Yesterday Latino advocates protested outside of President Obama's campaign office, pleading for him to put an end to the Secure Communities program, which partners local law enforcement agencies with the U.S. Immigration and Customs Enforcement agency and has led to many deportations of non-criminal illegal immigrants.
The program has been quite controversial for some time now after reports surfaced of it causing the deportation of undocumented immigrants who had not committed crimes and some who were even the victims of abuse.
"They're saying it is to deport criminal immigrants, but in reality, that's not happening," a member of the National Alliance of Latin American and Caribbean Communities activist group said at yesterday's protest.
Although President Obama supports an immigration plan that would grant millions of non-criminal illegal immigrants a path to citizenship in exchange for learning English and paying a fine, his administration authorized the deportation of 392,862 foreign nationals in 2010, less than half of which were criminals, Reuters reported.
United States citizens are at odds about how to address the illegal immigration issue in the country. It is presumed that there are about 11 million undocumented immigrants in the country right now, constantly in fear of being exposed and torn away from their families.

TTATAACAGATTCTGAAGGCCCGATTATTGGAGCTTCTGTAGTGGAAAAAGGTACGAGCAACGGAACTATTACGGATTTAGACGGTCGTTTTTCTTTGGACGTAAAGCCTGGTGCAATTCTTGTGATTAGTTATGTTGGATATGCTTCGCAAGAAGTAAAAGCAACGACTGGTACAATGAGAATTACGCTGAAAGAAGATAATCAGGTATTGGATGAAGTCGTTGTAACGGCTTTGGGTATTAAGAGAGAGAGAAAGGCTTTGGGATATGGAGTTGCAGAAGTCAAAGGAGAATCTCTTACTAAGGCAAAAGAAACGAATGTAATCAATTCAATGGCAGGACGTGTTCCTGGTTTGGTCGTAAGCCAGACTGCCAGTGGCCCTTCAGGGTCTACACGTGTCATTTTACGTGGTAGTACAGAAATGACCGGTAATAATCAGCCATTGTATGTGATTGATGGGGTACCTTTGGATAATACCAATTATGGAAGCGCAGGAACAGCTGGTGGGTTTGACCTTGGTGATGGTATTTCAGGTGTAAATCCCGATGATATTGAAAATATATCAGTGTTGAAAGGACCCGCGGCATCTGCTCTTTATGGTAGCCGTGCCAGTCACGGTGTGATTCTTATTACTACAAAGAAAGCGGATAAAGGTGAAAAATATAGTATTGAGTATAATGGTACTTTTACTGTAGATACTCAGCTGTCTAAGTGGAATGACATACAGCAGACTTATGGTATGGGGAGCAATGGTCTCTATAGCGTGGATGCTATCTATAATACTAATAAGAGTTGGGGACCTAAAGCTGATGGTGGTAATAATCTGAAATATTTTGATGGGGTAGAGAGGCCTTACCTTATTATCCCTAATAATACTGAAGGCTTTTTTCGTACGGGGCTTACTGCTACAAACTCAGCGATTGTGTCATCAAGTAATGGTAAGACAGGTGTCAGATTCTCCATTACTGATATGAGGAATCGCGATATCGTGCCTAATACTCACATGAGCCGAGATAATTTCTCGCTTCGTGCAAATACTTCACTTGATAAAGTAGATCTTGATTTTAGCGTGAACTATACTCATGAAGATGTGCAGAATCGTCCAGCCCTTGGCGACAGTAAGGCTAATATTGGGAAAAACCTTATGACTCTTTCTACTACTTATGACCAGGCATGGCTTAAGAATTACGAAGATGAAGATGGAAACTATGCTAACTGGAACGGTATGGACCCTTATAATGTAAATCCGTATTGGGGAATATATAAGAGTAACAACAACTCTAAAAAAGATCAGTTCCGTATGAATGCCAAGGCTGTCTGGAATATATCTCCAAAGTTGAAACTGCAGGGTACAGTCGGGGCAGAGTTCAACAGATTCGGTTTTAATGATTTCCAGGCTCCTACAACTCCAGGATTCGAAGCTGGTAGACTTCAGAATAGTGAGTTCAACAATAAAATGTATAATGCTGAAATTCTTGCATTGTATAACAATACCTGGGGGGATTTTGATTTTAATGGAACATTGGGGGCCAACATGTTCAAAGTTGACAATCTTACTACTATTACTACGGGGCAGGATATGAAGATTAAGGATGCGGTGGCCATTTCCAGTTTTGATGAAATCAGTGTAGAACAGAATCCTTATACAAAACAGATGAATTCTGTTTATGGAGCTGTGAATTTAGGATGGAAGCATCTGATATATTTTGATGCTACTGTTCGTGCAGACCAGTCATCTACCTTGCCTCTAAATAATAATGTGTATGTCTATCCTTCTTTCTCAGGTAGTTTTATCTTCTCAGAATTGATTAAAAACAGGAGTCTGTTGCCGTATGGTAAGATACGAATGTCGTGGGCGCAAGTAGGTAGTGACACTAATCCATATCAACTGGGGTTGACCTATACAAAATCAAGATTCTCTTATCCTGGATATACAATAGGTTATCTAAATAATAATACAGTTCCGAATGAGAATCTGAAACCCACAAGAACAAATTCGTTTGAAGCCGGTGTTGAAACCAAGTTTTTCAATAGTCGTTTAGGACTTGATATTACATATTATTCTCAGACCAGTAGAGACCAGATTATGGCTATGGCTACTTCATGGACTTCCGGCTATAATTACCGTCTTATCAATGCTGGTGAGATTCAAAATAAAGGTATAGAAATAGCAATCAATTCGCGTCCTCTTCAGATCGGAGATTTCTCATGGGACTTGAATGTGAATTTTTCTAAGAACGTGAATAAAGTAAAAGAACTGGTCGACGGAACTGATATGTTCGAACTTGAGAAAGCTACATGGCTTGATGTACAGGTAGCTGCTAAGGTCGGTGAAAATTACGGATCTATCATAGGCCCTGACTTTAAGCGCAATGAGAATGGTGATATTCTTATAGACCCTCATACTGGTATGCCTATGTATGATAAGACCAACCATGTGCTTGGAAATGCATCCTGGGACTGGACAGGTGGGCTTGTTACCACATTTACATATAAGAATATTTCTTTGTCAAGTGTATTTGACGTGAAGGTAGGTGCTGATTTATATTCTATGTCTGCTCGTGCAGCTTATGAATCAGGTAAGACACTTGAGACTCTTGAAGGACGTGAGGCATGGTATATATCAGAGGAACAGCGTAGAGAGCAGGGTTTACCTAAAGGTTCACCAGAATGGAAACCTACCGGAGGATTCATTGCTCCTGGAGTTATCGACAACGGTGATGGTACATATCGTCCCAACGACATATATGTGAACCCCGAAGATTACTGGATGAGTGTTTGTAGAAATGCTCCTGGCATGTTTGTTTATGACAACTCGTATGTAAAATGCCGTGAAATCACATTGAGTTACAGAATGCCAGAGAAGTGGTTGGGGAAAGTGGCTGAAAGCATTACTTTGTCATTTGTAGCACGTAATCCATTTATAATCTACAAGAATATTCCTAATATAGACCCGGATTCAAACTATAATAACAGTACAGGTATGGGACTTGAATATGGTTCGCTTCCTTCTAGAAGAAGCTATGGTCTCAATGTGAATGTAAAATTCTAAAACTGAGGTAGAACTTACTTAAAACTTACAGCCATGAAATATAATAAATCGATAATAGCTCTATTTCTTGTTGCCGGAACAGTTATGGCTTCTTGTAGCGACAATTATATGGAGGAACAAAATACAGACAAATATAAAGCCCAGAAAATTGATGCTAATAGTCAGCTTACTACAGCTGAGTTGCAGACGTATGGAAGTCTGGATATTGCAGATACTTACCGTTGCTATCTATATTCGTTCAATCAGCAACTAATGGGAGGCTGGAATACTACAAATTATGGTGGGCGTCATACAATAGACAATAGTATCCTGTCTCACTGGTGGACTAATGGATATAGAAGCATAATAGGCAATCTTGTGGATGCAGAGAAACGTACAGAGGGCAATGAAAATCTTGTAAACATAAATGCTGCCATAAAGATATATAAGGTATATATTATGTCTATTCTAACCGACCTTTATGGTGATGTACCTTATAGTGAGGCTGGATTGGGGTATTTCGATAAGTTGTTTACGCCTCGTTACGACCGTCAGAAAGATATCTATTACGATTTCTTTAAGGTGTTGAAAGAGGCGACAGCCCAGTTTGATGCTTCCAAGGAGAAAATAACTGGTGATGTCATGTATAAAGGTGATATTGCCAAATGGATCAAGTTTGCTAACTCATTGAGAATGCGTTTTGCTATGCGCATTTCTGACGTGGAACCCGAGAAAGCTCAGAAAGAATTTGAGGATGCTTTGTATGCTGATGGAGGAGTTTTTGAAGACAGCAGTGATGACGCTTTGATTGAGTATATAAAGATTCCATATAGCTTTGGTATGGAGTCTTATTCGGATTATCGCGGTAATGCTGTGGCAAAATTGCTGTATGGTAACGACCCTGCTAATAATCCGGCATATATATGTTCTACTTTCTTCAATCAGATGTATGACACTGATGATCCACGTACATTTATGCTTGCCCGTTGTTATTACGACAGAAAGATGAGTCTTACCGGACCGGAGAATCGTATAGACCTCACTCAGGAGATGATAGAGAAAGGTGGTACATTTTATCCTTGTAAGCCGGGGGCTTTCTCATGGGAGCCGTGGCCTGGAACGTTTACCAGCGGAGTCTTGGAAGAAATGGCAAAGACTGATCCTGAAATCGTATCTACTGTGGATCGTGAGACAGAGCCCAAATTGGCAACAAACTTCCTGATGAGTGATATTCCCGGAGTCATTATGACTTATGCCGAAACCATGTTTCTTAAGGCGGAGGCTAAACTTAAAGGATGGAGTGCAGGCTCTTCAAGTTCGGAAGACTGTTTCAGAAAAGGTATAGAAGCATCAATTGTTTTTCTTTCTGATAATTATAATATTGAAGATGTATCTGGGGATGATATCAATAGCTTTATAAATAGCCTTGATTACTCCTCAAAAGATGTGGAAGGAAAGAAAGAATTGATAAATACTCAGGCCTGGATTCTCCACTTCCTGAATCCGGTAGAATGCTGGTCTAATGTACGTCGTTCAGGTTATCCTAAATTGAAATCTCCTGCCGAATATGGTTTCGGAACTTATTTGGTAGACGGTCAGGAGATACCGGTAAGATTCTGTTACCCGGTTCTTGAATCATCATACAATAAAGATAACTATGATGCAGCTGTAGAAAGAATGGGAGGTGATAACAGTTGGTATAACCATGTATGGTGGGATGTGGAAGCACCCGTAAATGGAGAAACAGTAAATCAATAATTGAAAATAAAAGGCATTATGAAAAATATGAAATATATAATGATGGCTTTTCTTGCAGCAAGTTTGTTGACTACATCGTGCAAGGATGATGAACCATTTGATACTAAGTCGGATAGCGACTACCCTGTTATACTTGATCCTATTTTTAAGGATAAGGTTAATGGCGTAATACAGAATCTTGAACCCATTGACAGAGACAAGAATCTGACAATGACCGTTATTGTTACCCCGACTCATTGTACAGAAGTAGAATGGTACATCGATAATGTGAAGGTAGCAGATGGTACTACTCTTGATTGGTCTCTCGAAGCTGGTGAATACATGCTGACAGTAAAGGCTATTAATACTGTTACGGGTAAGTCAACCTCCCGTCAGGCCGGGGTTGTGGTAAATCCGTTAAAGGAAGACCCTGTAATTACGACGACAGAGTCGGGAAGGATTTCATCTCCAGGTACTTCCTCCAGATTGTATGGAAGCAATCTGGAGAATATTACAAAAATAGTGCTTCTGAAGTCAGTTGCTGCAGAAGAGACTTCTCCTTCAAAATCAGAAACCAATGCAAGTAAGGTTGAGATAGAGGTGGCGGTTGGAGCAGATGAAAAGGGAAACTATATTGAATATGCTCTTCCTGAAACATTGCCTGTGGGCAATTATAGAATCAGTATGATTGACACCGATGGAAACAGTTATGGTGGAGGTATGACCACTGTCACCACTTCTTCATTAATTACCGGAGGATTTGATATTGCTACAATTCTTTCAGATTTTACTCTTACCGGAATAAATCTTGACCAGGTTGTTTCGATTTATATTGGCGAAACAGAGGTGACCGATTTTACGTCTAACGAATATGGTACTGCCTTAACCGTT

The country's lawmakers are also at odds as to how to handle the issue, with a Democratic president who supports comprehensive immigration reform and a House of Representatives controlled by Republicans who are arguing for stricter enforcement instead of reform.
Yesterday's protest took up only one issue, though, the Secure Communities program. The protesters presented a petition signed by 24,300 people that called for the president to axe the program. The protestors argued that the program unlawfully grants local law enforcement agencies the ability to act as immigration officers.
It doesn't appear that the president has released a public statement regarding the protest as of yet. With the ailing economy and unemployment problem, the president has a lot on his plate, but advocates won't let him push aside the immigration issue as the deportations continue.
Source: Reuters, "Latinos protest deportations at Obama campaign HQ," Eunju Lie, Aug. 16, 2011.